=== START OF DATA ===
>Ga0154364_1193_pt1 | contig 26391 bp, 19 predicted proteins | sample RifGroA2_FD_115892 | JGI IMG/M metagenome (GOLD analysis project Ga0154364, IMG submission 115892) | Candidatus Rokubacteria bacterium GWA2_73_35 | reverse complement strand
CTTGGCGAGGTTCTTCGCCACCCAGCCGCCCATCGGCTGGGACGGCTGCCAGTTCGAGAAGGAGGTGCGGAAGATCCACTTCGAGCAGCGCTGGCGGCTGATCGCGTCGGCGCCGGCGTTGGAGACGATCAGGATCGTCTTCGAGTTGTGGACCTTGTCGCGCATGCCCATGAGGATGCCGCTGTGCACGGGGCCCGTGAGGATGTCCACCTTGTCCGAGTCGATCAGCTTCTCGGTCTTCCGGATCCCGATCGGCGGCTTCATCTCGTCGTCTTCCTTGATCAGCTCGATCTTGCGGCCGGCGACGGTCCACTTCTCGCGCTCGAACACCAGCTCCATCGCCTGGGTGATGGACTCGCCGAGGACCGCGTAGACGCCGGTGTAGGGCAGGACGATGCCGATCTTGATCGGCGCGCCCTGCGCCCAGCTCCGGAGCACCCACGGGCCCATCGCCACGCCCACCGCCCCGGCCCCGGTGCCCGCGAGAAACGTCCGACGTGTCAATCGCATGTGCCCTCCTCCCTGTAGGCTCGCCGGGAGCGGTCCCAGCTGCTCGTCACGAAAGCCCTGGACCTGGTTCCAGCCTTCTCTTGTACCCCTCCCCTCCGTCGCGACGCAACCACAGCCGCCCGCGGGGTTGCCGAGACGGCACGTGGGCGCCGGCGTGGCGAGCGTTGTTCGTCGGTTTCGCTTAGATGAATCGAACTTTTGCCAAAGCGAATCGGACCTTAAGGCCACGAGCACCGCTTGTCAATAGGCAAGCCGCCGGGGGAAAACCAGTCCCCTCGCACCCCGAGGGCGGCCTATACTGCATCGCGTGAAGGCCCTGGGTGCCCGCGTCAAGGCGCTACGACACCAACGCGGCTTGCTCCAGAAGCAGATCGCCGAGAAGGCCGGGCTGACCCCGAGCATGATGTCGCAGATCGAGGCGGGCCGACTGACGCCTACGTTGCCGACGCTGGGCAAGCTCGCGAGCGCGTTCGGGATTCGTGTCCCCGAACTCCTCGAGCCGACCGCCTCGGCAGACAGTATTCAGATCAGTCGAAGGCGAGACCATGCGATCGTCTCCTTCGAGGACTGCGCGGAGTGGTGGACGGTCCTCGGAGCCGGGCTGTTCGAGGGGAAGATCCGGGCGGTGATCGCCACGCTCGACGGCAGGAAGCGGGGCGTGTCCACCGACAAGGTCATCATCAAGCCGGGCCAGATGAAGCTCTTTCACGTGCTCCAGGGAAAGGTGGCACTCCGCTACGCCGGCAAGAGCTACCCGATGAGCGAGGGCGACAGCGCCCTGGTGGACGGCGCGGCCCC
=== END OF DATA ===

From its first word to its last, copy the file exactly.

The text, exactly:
>Ga0154364_1193_pt1 | contig 26391 bp, 19 predicted proteins | sample RifGroA2_FD_115892 | JGI IMG/M metagenome (GOLD analysis project Ga0154364, IMG submission 115892) | Candidatus Rokubacteria bacterium GWA2_73_35 | reverse complement strand
CTTGGCGAGGTTCTTCGCCACCCAGCCGCCCATCGGCTGGGACGGCTGCCAGTTCGAGAAGGAGGTGCGGAAGATCCACTTCGAGCAGCGCTGGCGGCTGATCGCGTCGGCGCCGGCGTTGGAGACGATCAGGATCGTCTTCGAGTTGTGGACCTTGTCGCGCATGCCCATGAGGATGCCGCTGTGCACGGGGCCCGTGAGGATGTCCACCTTGTCCGAGTCGATCAGCTTCTCGGTCTTCCGGATCCCGATCGGCGGCTTCATCTCGTCGTCTTCCTTGATCAGCTCGATCTTGCGGCCGGCGACGGTCCACTTCTCGCGCTCGAACACCAGCTCCATCGCCTGGGTGATGGACTCGCCGAGGACCGCGTAGACGCCGGTGTAGGGCAGGACGATGCCGATCTTGATCGGCGCGCCCTGCGCCCAGCTCCGGAGCACCCACGGGCCCATCGCCACGCCCACCGCCCCGGCCCCGGTGCCCGCGAGAAACGTCCGACGTGTCAATCGCATGTGCCCTCCTCCCTGTAGGCTCGCCGGGAGCGGTCCCAGCTGCTCGTCACGAAAGCCCTGGACCTGGTTCCAGCCTTCTCTTGTACCCCTCCCCTCCGTCGCGACGCAACCACAGCCGCCCGCGGGGTTGCCGAGACGGCACGTGGGCGCCGGCGTGGCGAGCGTTGTTCGTCGGTTTCGCTTAGATGAATCGAACTTTTGCCAAAGCGAATCGGACCTTAAGGCCACGAGCACCGCTTGTCAATAGGCAAGCCGCCGGGGGAAAACCAGTCCCCTCGCACCCCGAGGGCGGCCTATACTGCATCGCGTGAAGGCCCTGGGTGCCCGCGTCAAGGCGCTACGACACCAACGCGGCTTGCTCCAGAAGCAGATCGCCGAGAAGGCCGGGCTGACCCCGAGCATGATGTCGCAGATCGAGGCGGGCCGACTGACGCCTACGTTGCCGACGCTGGGCAAGCTCGCGAGCGCGTTCGGGATTCGTGTCCCCGAACTCCTCGAGCCGACCGCCTCGGCAGACAGTATTCAGATCAGTCGAAGGCGAGACCATGCGATCGTCTCCTTCGAGGACTGCGCGGAGTGGTGGACGGTCCTCGGAGCCGGGCTGTTCGAGGGGAAGATCCGGGCGGTGATCGCCACGCTCGACGGCAGGAAGCGGGGCGTGTCCACCGACAAGGTCATCATCAAGCCGGGCCAGATGAAGCTCTTTCACGTGCTCCAGGGAAAGGTGGCACTCCGCTACGCCGGCAAGAGCTACCCGATGAGCGAGGGCGACAGCGCCCTGGTGGACGGCGCGGCCCC